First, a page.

Gateways to the Divine

Sunday, May 26, 2013
I finished reading Julia Cameron's Walking in This World this past week. This is the third in her series that started with The Artist's Way. I've written about The Artist's Way and how much it has influenced me in my writing journey before. It's been several years since I read that book and, as I was struggling with plotting the sequel to Faith, Hope, and Murder, I thought I might benefit from more of Julia's wisdom.

I was right.

Creatives are different from other people. On the one hand, they feel the need to make things, whether that be a song or a novel or a painting or a sculpture or a recipe. They feel restless and uneasy when they do not create. On the other hand, they often reach a point in that new creation--sometimes even before they start--where they feel that it's not working, that they'll never be able to create a work of art again. Creative people are filled with fear and doubt.

Julia Cameron addresses those fears and doubts in her books on creativity. I think one of the most important results of this is knowing you're not alone in how you feel. We're surrounded by people who don't understand our need to create. A spouse questions why we need to go to the computer or the studio after dinner instead of watching TV with him or her. Friends think writers who write full time during the day don't "work" and so ask them to pick up the kids at school or volunteer for a project that will suck up writing time or just call to chat. We resent this, but feel we're wrong to feel that way.

She also gives you specific tasks to complete that address the issues creative people face. Feel stuck? Make a list of small creative things you could do. These include putting photos in an album or re-potting a plant. Feeling down on yourself? Make a list of ten positive adjectives to describe yourself. Feel like it's wrong to be selfish about taking time for yourself and your art? Make short lists of what you'd like to try, to own, to be if you allowed yourself to do so.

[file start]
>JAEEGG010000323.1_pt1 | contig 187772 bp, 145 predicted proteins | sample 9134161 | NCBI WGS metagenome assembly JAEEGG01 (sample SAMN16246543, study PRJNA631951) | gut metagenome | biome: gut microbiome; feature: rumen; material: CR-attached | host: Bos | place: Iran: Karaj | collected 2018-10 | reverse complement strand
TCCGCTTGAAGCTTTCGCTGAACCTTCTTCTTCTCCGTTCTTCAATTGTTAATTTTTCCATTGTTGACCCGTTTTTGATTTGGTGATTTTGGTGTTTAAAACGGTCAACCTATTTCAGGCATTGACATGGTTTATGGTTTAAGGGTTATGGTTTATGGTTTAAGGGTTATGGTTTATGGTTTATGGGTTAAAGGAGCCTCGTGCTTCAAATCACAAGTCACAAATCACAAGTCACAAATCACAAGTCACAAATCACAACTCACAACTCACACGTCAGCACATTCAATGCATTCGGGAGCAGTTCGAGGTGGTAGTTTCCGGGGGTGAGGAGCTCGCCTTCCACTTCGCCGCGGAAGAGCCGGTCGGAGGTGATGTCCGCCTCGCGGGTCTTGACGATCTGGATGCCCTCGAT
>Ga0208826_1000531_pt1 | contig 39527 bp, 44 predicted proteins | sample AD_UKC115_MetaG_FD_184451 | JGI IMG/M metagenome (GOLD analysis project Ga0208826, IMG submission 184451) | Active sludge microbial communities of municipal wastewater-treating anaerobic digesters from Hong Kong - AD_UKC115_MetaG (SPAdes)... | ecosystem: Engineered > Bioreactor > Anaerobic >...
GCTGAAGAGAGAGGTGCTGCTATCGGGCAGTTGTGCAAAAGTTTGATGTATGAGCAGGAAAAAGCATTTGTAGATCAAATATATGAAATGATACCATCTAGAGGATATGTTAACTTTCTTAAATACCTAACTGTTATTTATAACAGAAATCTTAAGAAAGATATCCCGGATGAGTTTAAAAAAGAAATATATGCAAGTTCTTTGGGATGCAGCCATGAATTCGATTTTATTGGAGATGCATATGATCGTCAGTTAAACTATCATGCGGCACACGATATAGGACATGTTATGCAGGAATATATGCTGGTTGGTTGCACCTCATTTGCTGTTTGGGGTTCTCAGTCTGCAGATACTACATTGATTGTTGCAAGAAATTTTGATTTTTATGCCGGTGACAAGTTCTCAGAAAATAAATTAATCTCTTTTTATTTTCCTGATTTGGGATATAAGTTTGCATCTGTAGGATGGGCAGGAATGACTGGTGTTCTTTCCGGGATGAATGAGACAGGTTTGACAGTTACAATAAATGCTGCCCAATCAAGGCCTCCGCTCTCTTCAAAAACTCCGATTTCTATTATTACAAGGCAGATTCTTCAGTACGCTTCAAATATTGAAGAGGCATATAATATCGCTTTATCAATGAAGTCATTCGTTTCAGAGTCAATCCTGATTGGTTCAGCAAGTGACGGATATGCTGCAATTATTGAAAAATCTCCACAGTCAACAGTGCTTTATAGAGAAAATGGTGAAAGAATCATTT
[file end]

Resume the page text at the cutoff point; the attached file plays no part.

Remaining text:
In addition to her creativity tools of writing morning pages and taking an artist's date once a week to "fill the well," Julia Cameron adds the artist's walk in this book. This is a walk once a week in a quiet place to be alone with your thoughts and listen.

Listen to whom? The Great Creator, as Julia calls that spiritual power. Because, in this book, she develops the idea that all creative endeavors come from somewhere outside yourself. This is often referred to as the Muse, or, as Stephen King puts it, the boys in the basement. Every writer knows that their ideas are not entirely their own. While you might start with something as logical as a writing prompt, at some point in the process, art flows from God into you.

We used to have a more conscious recognition of this. From cave paintings that expressed the prayer for a successful hunt to the masterpieces of the Renaissance, art was created for the glory of God. I often think that the fact that I started writing again at the same time I began to rediscover my faith was no coincidence. I didn't realize it at first, but it's become obvious that once I started listening to God, I was able to hear the stories I wanted to tell.

Thinking of it in these terms, that, as Julia says, all art is a form of prayer, takes the ego out of the creative process. I want to write. I want to be published. I want to make money from my writing. All of those sound selfish. But thinking of writing as communion with the Great Creator and knowing that is what really drives me is a revelation. A calling, if you will. I've started to think of my writing as an act of the soul. And a gateway to the divine.

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A Clash of Kings
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